The network coupling the users can be an intranet, that is, a network connecting one or more private servers such as a local area network (LAN). Alternatively, the network can be a public network, such as the Internet, in which data packets are passed over untrusted communication links. The network configuration can include a combination of public and private networks. For example, two or more LAN's with individual terminals can be coupled together using a public network such as the Internet. Data security issues can arise when public and private networks are linked or when distinct networks are coupled. For example, conventional packet switched communication systems that include links between public and private networks typically include security measures for assuring network access control and data integrity.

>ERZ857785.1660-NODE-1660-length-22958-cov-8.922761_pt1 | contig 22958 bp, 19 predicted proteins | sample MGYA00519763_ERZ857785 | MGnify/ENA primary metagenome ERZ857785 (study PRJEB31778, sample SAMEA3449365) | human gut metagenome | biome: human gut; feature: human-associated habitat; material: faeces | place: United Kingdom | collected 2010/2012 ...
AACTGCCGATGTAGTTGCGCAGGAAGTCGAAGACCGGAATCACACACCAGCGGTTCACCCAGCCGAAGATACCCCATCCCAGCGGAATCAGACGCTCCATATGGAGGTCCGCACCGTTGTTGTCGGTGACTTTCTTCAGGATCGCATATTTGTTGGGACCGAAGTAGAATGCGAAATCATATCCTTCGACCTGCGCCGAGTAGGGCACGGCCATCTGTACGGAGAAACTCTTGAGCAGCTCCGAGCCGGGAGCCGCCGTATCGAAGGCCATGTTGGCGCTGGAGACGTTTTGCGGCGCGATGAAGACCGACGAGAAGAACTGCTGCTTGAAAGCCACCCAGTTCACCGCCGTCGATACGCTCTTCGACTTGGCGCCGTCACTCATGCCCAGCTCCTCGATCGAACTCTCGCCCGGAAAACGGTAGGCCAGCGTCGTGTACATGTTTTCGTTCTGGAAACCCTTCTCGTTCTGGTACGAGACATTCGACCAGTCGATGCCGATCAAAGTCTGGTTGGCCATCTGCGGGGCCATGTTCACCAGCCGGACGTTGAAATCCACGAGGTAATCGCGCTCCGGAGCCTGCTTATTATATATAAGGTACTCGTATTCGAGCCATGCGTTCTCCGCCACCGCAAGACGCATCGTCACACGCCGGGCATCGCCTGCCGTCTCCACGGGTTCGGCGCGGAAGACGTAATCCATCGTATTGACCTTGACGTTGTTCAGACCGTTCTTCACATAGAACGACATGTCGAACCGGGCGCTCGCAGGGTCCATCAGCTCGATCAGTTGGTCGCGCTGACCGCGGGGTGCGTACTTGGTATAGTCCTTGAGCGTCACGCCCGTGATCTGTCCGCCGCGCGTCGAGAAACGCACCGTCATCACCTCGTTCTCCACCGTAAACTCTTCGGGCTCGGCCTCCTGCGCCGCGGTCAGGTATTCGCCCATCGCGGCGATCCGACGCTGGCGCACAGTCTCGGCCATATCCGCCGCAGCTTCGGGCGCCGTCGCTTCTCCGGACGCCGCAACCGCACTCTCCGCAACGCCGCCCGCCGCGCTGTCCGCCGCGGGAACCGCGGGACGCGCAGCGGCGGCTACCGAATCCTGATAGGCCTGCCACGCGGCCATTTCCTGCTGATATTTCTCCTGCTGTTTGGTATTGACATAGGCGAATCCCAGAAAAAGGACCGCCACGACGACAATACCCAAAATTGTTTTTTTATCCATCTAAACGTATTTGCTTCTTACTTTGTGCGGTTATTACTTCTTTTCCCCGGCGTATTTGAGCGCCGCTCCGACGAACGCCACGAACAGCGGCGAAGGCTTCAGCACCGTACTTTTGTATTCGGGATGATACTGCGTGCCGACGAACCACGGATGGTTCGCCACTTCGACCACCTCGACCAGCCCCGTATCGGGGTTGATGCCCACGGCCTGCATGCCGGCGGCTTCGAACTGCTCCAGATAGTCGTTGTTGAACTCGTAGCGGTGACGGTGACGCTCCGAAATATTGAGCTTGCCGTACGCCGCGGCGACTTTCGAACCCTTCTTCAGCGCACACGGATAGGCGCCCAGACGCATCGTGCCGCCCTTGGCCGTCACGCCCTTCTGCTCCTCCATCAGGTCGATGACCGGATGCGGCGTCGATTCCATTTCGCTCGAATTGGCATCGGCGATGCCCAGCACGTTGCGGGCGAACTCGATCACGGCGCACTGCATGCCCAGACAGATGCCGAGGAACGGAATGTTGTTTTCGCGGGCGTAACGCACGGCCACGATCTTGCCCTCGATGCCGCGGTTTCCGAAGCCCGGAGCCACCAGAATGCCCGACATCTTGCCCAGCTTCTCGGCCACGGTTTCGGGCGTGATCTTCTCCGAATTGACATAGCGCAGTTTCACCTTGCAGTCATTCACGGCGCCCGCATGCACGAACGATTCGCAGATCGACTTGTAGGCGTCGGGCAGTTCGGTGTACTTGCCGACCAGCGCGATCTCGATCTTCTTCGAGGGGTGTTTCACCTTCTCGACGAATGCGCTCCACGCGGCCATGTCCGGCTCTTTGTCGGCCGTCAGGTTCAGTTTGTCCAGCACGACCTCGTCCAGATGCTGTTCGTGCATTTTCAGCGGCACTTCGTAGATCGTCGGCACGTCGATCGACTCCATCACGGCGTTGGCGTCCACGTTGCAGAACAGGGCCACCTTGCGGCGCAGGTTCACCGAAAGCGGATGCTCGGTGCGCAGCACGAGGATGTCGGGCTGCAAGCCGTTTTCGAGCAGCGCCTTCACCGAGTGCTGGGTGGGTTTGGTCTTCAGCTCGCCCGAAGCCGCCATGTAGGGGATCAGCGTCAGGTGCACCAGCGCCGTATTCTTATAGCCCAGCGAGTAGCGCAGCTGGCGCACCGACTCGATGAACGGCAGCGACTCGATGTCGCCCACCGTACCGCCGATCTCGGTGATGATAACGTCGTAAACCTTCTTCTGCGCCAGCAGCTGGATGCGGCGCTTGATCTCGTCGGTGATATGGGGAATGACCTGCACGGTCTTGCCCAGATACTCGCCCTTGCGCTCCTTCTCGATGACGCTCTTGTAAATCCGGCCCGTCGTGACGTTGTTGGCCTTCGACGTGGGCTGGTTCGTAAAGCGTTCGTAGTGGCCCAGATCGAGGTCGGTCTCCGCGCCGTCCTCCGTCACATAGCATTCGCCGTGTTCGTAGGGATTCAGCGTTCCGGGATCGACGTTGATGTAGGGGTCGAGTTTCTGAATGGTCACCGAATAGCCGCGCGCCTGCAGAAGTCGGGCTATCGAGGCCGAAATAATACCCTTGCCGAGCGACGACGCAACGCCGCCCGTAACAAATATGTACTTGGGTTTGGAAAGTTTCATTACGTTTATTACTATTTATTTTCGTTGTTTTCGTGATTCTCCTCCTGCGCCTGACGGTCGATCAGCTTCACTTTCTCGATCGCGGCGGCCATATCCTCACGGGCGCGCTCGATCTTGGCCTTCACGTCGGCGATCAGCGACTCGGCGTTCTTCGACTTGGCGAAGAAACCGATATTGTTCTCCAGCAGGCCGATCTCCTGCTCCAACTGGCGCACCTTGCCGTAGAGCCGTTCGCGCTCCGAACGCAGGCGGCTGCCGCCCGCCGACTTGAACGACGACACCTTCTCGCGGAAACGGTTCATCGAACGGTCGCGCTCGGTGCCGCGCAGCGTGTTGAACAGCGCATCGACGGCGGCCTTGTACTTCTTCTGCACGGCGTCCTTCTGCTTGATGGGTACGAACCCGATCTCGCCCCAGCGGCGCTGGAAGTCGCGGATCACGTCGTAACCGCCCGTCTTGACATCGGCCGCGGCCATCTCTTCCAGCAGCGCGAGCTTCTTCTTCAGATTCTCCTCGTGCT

In order to assure individual packet security, packet switched communication systems can include encryption/decryption services. Prior to leaving a trusted network (or portion of a network), individual packets can be encrypted to minimize the possibility of data loss while the packet is transferred over an untrusted (e.g., public) network (or portion thereof). Upon receipt at a destination or another trusted portion of the communication system (e.g., at a firewall just before the destination), the packet can be decrypted and subsequently delivered to its intended destination. The use of encryption and decryption allows for the creation of a virtual private network (VPN) between users separated by untrusted communication links.